have the richest contract in pro
football on a yearly basis, averag-
ing about $1.3 million annually.
Walker, also a Heisman winner,
signed that contract as a second-
year pro, not as a rookie.
Flutie and his family were in
Japan where he played in Satur-
day night's Japan Bowl college
all-star game.
Flutie said Friday from Tokyo
that he had not spoken to his
agent, Bob Woolf, in two days
and did not know details of the
Generals' offer. But he said that
"if the contract is something I
feel the NFL can't compete
with then he would not wait for
the April 30 National Football
League draft.
Woolf said he could not make
a commitment to the Generals
until he discussed the proposal
with Flutie and that he wanted to
wait to see what the NFL would
do.
Woolf said he held all-night
negotiations ending Friday morn-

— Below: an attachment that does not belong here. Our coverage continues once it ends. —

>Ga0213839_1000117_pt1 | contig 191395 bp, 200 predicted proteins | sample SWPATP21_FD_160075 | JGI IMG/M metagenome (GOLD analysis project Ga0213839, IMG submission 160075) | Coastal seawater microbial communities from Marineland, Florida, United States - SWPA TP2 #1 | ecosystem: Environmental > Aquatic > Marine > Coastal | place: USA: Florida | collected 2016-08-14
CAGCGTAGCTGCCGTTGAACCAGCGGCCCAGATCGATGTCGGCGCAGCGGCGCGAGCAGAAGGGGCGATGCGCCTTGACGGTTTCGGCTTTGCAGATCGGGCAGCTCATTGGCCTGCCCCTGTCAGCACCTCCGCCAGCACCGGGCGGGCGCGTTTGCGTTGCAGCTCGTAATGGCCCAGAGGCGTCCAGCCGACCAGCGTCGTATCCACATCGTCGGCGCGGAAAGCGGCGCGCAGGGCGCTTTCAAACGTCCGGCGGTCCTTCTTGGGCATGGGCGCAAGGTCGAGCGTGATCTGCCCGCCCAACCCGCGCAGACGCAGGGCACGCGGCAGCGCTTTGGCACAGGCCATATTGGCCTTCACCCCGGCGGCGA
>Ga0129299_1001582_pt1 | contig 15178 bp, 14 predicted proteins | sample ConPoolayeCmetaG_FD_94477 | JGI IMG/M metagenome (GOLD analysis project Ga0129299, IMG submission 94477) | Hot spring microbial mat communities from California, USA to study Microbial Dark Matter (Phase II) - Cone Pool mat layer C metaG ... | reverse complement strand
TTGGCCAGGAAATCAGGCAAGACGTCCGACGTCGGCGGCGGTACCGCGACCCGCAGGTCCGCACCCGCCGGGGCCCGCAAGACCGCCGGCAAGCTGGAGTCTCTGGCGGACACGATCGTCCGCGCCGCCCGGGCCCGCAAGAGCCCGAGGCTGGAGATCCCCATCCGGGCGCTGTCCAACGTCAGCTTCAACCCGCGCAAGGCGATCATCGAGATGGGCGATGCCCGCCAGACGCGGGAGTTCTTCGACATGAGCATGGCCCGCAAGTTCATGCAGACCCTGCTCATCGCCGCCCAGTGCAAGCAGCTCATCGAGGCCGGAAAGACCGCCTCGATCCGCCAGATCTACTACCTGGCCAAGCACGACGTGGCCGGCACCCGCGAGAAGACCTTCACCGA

ing with General's President Jay
Seltzer in Fort Lauderdale, Fla.
"They are impressive figures
Woolf said of the contract offer.
"However, I don't think the
USFL is going to let it stay on the
table forever. Donald Trump, the
General's owner, has said he
would not want the talks to go on
any later than the first week of
February
The Buffalo Bills own the right
to the No. 1 pick in the NFL draft
and are permitted to negotiate
with Flutie now. However, the
Bills said Friday they still have
not decided what they will do
with the pick.
"I'm trying to give the NFL an
equal chance Woolf told the
Times, "but it's tough to conduct
business this way. I know Doug is
going to ask where we stand in
the NFL. Some clubs are trying
to get the right to talk to us
Woolf declined to say what
teams were trying to trade up in a
deal to get the top pick from the